4 Min Read
OTTAWA (Reuters) - Canada should revive its leadership role in the successful global campaign against landmines and push for a similar ban on cluster bombs, activists said on Monday.
Canada's government was instrumental 10 years ago, in partnership with nongovernmental organizations, in drafting the treaty banning anti-personnel mines, known as the Ottawa Treaty.
Today 156 countries have joined, some 40 million landmines have been destroyed and the number of civilians killed or maimed by the weapons has been drastically reduced, according to the International Campaign to Ban Landmines, a coalition of nongovernmental organizations.
On Monday, Ottawa pledged C$80 million ($80 million) for mine clearance and victims' assistance in Afghanistan.
But the country, renowned for its peacekeeping image, has had no clear role in a new set of negotiations under way in Oslo for an international agreement to outlaw the production, sale and use of cluster munitions, scheduled to be signed by the end of 2008.
"The countries that were at the forefront of the Ottawa process are no longer there today," said Jody Williams, winner of the 1997 Nobel Peace Prize for her landmine work.
"I'm sorry, but that includes Canada as well as France, Germany, the United Kingdom ... I would ask Canada to come on board, like it did for the landmine ban. You have more or less a de facto moratorium; make it reality in law," Williams said.
Representatives of 47 governments met in Oslo in February to begin crafting an international ban on cluster bombs.
The weapons are blamed for killing and maiming thousands of civilians, often long after fighting has stopped, and are used in conflicts from the Middle East to Vietnam.
Cluster bombs comprise a range of munitions that can be dropped from aircraft or fired in rockets. They contain hundreds of smaller bombs that spread out over a wide area, killing or maiming enemy soldiers.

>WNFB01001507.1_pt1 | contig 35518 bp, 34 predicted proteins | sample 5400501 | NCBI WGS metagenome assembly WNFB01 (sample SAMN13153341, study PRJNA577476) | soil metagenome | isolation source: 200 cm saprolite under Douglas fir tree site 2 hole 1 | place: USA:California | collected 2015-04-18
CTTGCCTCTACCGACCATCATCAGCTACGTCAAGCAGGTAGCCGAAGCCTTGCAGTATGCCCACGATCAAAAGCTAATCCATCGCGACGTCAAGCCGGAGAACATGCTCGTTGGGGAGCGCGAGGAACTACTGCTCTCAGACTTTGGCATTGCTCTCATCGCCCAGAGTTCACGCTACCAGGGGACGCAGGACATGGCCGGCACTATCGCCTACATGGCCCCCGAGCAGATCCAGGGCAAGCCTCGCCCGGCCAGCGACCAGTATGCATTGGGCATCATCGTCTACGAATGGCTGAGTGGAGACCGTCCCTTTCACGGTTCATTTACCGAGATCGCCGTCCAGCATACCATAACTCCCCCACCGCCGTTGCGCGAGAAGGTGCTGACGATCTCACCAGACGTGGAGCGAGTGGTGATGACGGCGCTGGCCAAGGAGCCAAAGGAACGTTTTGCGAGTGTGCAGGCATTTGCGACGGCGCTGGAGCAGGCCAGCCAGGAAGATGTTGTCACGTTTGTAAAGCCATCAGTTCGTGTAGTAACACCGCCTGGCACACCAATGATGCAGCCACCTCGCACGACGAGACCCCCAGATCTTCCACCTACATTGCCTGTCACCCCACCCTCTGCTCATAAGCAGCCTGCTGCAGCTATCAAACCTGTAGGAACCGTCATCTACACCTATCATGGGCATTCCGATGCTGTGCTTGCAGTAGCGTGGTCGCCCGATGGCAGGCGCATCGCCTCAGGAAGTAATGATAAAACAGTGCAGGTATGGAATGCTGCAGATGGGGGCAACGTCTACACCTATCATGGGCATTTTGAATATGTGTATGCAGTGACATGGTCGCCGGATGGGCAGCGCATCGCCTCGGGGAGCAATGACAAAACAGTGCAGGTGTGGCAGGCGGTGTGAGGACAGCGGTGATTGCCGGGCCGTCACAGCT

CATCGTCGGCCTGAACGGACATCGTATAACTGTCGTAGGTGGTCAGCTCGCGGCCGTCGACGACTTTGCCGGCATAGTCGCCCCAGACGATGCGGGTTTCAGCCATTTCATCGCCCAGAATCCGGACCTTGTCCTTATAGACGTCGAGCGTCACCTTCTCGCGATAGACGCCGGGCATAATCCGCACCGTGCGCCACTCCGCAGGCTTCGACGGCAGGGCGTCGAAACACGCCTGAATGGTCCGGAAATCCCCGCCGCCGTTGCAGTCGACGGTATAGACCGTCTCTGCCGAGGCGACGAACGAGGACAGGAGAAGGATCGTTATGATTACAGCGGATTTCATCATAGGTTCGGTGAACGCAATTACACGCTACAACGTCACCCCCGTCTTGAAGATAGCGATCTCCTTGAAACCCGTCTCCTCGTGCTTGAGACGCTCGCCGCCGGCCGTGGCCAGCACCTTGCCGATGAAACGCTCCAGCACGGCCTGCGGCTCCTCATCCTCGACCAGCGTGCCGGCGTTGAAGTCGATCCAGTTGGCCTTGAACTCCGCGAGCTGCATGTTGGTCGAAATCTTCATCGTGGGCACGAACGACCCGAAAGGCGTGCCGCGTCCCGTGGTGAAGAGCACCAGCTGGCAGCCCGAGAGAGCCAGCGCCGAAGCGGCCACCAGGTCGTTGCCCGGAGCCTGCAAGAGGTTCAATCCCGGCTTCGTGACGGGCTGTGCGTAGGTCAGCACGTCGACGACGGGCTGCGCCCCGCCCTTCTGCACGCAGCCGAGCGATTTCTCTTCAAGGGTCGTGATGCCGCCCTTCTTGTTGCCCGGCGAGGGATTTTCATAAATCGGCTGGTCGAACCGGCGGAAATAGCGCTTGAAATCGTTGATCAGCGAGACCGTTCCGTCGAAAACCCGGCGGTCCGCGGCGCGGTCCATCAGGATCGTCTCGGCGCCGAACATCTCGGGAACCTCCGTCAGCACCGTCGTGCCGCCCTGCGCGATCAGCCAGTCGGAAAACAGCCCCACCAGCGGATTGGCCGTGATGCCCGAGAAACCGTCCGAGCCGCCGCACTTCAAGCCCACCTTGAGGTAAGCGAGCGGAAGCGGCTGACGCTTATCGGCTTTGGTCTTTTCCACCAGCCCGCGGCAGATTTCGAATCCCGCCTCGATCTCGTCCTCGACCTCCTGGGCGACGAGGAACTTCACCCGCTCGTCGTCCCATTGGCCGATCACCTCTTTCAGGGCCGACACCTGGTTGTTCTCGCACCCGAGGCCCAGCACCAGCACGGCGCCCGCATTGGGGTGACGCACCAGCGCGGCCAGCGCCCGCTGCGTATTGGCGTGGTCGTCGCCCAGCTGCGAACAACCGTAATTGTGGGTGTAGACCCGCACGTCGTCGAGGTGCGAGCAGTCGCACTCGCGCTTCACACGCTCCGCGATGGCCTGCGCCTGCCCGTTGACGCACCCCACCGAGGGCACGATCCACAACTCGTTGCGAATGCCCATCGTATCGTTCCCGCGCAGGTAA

Normally, some do not explode immediately and so can be inadvertently activated by farmers or children playing, even decades after they have been fired in combat.
World opinion began to turn against these weapons after the 2006 conflict between Israel and Hezbollah, when Israel dropped four million cluster bombs on southern Lebanon. An estimated one-quarter of those failed to explode, said Williams.
Despite the successes of the treaty against landmines, some major producers and stockpilers remain outside it, including the United States, Russia, China, India and Pakistan.
Lloyd Axworthy, the former Canadian foreign minister who played a key role in creating the Ottawa Treaty, warned that big emerging powers like India and China also appear to have no interest in such treaties and more effort should be put into lobbying them.
Over a dozen member states appear set to miss deadlines for completing their demining in the next few years, and less than 1 percent of the $475 million spent last year on mine action went to help survivors.
"We made a lot of progress in the first 10 years. We've advanced further than we thought. But in the next 10 years we can get rid of them altogether, that is the objective," said Axworthy.
Reporting by Louise Egan; Editing by Rob Wilson